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10 Best Movie Heist Scenes of All Time

10 Best Movie Heist Scenes of All Time

Hollywood has had a long love affair with the heist sub-genre. Dating as far back as the silent film era with 1928’s Alias Jimmy Valentine, and transcending various genres like westerns (The War Wagon), war (Kelly’s Heroes) and even animation (Toy Story 3), the heist has tantalized our fantasies and outsmarted our wits for decades. Whether it’s for the very last time before retirement, gathering the gang back together for a big payday or for the thrill of pulling off the perfect robbery, all heist films share one key element: commitment to a plan. It’s this keen focus on the buildup, execution, and aftermath of the plan which keeps us coming back for more.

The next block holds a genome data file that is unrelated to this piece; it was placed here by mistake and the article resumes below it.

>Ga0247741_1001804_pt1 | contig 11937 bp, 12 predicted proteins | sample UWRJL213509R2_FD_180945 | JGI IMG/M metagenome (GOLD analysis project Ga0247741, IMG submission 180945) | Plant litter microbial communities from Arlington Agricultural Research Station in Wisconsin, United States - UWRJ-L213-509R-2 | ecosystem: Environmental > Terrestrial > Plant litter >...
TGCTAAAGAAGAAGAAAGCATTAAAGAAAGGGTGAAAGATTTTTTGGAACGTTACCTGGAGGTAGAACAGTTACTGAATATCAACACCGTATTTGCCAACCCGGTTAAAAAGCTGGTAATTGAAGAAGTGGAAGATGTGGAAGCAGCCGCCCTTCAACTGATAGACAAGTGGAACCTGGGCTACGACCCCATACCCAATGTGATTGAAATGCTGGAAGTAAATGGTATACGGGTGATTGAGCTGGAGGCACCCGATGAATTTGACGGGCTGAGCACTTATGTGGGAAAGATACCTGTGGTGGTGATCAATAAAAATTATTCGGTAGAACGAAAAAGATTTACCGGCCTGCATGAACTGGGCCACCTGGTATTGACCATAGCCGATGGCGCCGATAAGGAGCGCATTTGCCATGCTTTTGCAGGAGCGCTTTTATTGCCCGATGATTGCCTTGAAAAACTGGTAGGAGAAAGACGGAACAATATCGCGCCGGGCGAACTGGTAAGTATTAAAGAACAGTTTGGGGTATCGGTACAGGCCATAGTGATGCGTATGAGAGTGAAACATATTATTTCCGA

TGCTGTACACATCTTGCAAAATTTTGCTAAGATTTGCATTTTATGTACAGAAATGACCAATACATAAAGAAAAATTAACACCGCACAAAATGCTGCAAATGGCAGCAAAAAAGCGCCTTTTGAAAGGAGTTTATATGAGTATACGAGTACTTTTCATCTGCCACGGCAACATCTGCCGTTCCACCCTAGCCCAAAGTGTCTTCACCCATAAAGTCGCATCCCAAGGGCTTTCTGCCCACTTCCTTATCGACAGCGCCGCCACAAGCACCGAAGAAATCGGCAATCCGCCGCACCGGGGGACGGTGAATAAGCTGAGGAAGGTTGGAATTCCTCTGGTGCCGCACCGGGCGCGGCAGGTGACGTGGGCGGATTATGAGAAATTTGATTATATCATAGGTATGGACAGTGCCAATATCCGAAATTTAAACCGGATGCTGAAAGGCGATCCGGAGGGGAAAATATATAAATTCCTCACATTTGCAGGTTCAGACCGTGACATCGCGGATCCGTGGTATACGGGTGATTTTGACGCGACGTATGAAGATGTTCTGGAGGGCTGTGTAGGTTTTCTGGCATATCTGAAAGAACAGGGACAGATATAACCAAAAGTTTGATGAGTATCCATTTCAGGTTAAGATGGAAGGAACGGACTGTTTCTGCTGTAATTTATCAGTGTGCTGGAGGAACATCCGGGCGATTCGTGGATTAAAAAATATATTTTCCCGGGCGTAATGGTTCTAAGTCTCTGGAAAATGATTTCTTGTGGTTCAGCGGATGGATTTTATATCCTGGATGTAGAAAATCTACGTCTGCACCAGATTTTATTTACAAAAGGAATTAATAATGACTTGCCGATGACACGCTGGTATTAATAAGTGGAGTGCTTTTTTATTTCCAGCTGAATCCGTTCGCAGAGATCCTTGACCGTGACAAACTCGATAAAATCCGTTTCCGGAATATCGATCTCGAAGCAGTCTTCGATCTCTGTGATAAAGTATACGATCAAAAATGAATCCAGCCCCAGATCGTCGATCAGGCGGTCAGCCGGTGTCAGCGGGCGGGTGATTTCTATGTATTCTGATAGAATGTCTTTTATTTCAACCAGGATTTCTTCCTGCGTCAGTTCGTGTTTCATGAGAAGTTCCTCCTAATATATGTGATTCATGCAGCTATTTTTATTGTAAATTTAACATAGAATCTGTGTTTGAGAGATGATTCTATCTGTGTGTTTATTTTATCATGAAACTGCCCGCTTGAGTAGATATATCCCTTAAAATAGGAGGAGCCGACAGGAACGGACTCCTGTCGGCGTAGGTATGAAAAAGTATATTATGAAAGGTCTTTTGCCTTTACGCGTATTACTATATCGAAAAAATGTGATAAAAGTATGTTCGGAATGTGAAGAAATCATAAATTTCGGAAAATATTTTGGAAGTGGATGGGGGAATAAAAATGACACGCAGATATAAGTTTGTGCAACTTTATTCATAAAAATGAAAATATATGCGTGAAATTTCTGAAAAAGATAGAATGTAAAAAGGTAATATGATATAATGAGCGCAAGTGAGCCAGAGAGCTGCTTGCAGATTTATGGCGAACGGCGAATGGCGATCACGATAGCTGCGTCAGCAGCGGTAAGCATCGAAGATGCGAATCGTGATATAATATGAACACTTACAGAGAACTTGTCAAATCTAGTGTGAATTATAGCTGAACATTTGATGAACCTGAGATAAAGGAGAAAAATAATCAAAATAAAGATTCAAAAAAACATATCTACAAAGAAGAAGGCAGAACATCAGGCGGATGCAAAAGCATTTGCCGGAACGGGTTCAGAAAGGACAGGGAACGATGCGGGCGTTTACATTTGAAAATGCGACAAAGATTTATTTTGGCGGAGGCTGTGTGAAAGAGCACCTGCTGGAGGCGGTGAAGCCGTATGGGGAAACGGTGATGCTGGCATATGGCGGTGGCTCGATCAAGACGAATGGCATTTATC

10. Point Break (1991) – Bodhi’s luck runs out

A perfectly executed heist scene is a fun thing to see. Like a Swiss watch, when all the pieces function with perfect precision, it goes off aces. But most movie heists rarely go that way; in the final robbery scene from Point Break, things go spectacularly wrong indeed. Up until this score, the “Ex-Presidents”—the crew of bank robbers run by surf guru Bodhi (Patrick Swayze)—have performed quick, efficient bank robberies. This time however, Bodhi gets greedy, going for the safe and adding time to the clock. From there, the product hits the fan as gunfire erupts and undercover FBI agent Johnny Utah (Keanu Reeves) is forced to choose his side. It’s an incredibly important scene, as it firmly cements the antagonistic relationship between Johnny and Bodhi. Till this point, Bodhi has almost been a hero, a somewhat sympathetic friend and mentor to Johnny. But with this scene, Bodhi crosses a line that puts him and Johnny firmly on opposite sides and sets them on the path for the final confrontation of the film. Like many great “heist gone wrong” sequences, everything comes down to luck and greed, and the events of the scene define the rest of the film. Greed takes over, and there’s no going back. (Thomas O’Connor)


9. Inception (2010) – Heist within a heist